US studio interests, VFX owners interests, The US governments interests, and US labor interests are all different.

  3. VFX_Reckoning says:

    That’s to bad.

    NZ and many other countries need to take the initiative and invest that tax money into their own studios and distribution.

    No, they won’t be able to compete against that U.S. stranglehold on international box office at first, but they sure as hell could build their industry and compete domestically. Even the U.S. studios had to do that at first. Eventually they would be able to compete internationally as well.

  4. vfxmafia says:

    Hate to say it. You HAVE to have subsidys to compete…unless some miracle the CVD ruling happens. Producers won’t let you bid unless you have a satelite office in a subsidy zone.

    Los Angeles now can’t compete in this environment without subsidies. I hate to be the harbinger of doom….but Los Angeles is dieing fast….and no help is coming. Sad but true.

  5. boba fett says:

    Where have you been? LA is already dead.

    • vfxmafia says:

      been surviving off 3 week commericals…..while planning my move to Vancouver…thats where I been.

      • hector says:

        don’t go Vancouver. Try to change and do something else. It is sad, but sooner or later you will do this. Going for Vancouver, you gonna lose the battle. Working for a subsidies location, this means: YES to subsidies, even if you are against.
        Change the field – it is dead anyway.

      • Andreas jablonka says:

        Many of us are in the same boat.

      • CanadaVFX says:

        As a Canadian, who has read all of the BC bashing on this site for a long time now, I just have to say I find it the ultimate hypocrisy that so many of you who slam subsidies and rally against what’s happening day after day don’t have the balls to stand by your convictions. If you are against subsidies and are so angry about BC offering them to film makers, then by all means PLEASE don’t come to Vancouver to take jobs away from Canadians. Stand by your priniciples and go on this site and rally against it. Work on the CVD. But please don’t go to New Zealand, London, or BC and take jobs from citizens in those countries when you are so adamantly opposed to the work being there. Don’t be a hypocrite. If you’re fundamentally opposed to subsidies and are going to change the world then do it. But don’t come up here to suck off the teat and then slam the country you’re making a living off of. Because you know what? We don’t want you.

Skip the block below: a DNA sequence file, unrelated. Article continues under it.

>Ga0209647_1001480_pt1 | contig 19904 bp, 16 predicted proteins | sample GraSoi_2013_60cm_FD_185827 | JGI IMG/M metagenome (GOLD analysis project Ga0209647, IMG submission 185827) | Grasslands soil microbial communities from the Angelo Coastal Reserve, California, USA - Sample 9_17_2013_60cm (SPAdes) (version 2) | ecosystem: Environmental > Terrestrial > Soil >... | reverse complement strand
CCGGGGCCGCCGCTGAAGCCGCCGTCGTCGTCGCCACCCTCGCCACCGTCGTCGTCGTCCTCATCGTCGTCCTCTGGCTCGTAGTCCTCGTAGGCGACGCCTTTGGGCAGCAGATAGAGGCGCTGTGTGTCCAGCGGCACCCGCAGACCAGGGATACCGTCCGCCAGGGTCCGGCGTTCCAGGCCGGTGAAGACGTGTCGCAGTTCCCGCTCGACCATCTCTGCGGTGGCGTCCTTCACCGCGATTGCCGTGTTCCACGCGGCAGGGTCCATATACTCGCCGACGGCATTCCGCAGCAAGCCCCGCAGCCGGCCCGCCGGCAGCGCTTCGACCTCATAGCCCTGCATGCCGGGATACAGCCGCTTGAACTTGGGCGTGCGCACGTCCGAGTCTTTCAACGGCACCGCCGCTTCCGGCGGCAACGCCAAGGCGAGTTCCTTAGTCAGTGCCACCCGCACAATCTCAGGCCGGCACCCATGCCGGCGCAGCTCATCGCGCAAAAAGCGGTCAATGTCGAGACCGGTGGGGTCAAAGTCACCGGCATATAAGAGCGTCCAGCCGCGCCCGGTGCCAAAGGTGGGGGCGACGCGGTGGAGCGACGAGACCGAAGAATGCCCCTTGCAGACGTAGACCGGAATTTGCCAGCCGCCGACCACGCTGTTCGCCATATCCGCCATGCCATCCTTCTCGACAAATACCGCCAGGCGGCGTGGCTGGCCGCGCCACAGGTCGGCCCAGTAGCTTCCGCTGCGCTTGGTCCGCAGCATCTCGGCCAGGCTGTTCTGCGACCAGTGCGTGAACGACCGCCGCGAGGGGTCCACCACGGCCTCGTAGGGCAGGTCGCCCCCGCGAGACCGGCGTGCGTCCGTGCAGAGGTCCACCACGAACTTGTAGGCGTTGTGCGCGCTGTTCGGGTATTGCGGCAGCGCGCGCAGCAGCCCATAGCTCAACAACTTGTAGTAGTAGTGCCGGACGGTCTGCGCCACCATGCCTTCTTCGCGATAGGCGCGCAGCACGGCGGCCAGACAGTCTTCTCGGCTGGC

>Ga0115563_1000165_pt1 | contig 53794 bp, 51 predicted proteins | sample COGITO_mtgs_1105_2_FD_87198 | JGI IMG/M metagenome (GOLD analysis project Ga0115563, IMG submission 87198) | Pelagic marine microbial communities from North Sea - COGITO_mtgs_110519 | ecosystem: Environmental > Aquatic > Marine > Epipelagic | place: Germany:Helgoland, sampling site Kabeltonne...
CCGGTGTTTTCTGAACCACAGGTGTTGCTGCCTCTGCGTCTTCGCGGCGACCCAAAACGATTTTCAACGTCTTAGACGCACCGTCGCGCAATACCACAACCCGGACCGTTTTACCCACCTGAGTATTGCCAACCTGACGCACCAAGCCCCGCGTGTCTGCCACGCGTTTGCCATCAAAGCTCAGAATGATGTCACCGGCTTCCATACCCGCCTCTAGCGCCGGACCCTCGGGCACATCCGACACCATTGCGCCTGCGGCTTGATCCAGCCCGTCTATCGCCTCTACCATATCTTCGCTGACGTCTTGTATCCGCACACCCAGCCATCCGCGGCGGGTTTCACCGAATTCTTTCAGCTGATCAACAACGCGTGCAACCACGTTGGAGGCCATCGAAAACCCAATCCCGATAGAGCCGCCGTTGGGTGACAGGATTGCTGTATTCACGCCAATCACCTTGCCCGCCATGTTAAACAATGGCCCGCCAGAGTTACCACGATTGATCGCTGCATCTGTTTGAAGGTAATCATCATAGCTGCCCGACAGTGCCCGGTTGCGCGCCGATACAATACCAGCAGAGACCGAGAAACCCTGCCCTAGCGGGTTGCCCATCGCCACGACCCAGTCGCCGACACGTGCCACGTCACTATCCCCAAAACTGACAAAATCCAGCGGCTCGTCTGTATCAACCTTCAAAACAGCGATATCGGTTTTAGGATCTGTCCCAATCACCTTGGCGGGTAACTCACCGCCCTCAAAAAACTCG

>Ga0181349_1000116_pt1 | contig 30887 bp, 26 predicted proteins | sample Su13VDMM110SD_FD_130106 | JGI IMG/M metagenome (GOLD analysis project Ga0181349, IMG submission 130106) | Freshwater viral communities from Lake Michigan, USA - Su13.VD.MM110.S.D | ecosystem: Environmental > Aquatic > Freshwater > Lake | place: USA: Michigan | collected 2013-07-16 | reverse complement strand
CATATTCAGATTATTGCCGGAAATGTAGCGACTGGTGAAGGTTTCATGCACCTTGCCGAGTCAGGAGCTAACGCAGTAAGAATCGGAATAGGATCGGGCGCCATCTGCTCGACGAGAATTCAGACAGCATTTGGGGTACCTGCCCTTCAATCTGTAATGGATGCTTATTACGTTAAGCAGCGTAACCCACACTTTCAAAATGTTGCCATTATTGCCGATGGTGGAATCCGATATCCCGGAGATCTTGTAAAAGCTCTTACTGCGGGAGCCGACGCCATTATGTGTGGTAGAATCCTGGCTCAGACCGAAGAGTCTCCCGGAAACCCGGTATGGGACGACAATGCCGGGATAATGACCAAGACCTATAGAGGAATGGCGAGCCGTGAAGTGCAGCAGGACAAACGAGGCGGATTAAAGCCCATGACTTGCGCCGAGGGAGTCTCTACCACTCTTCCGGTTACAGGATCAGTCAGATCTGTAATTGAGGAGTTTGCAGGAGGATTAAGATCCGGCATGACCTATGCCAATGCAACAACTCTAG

• Dave Rand says:

        When the subsidies end will you stay put then?

        A better plan would be to petition BC to invest in a sustainable future.. or when the subsidies end or Montreal’s government or some other government out bids you….you’ll then realize you’ve really built nothing.

        Rather than lash out at other artists, we are thinking of ways to help build their own futures based on talent and branding rather than political schemes for votes and artificial economies that burst at pin prick.

      • CanadaVFX says:

        First off, the subsidies won’t end, because no US based Coalition is EVER going to have the right to tell Canada what industries it’s allowed to subsidize. Sorry, but we’re not about to tell the US what they’re allowed to subsidize and I guarantee you the reverse ain’t happening. So let’s get that on the table now.